I don't know for certain, but I think if I were the organizers and/or sponsors of Data Privacy Day, I would take offense at the privacy principles Google released on Thursday. Well, maybe not at the principles, themselves, but at how vague they appear to be. eWEEK's Clint Boulton suggests "it's going to cause privacy advocates to bare their teeth."
Boulton sets out the five principles, which Google SVP Alan Eustace says are "designed to guide the decisions we make when we create new technologies," as follows:
- Use information to provide our users with valuable products and services.
- Develop products that reflect strong privacy standards and practices.
- Make the collection of personal information transparent.
- Give users meaningful choices to protect their privacy.
- Be a responsible steward of the information we hold.
Those are nice generalizations, but if you're going to commemorate data privacy day, do it well. At the very least, flesh out those principles. Boulton says these are the "short and sweet" version, so they probably did have a little more substance as Google released them, but it couldn't have been much or he would have said so.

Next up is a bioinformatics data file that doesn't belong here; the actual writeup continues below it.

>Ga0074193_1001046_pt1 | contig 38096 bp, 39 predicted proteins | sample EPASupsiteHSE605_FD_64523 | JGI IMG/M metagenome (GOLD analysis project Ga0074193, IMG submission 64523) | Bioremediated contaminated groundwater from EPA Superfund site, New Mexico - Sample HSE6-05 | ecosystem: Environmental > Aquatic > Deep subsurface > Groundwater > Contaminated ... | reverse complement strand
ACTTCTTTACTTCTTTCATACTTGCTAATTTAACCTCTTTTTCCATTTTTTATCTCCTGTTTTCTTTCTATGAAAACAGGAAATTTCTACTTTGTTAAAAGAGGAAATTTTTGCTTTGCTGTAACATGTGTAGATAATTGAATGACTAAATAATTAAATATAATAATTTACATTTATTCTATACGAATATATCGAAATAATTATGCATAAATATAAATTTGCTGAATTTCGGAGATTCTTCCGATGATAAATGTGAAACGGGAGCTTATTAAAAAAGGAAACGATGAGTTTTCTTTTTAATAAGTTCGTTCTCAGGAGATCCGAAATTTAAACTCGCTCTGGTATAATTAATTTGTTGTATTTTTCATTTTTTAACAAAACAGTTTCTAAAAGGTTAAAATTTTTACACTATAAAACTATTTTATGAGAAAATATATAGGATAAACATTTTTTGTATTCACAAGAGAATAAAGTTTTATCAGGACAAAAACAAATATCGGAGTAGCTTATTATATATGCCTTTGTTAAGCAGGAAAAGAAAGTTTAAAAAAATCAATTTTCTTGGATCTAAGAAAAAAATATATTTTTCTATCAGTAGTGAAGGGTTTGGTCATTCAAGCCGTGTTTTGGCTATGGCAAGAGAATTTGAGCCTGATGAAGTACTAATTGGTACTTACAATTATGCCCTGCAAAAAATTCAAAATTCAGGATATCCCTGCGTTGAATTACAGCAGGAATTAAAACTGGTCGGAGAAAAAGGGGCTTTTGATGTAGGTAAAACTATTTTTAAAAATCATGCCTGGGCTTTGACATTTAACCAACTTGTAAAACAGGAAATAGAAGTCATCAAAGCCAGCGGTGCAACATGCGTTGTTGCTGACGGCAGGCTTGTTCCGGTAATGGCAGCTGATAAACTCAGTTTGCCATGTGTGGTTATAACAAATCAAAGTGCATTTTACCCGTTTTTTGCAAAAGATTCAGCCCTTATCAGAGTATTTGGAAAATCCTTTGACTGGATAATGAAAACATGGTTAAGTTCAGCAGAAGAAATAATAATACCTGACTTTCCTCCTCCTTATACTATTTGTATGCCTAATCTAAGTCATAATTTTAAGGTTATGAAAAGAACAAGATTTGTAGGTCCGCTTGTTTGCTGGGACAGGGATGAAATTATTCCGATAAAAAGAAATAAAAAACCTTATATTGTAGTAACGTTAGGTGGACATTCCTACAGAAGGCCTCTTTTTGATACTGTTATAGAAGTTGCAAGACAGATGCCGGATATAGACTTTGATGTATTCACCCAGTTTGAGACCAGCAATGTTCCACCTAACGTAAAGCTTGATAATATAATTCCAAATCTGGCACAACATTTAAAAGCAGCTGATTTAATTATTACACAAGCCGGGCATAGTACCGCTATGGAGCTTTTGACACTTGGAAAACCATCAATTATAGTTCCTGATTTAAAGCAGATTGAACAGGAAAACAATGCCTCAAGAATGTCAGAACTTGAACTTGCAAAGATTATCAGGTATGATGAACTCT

For instance, it would not be hard to give examples of products that "reflect strong privacy standards and practices." Explain how they do so and how users will benefit from various features. Explain not just that personal information is collected, but also how it is used and where it is stored. Set out the choices users have, and explain pros and cons of each. Finally, describe how you're being a "responsible steward of the data." Answer questions like: How and under what circumstances is it used? Who has access to it how often? When is it shared with a third party? How is it used in behavioral advertising? What is the opt-out process?
I could go on, but you get the picture. If privacy principles do nothing but leave users with the feeling they're missing something, what good are they?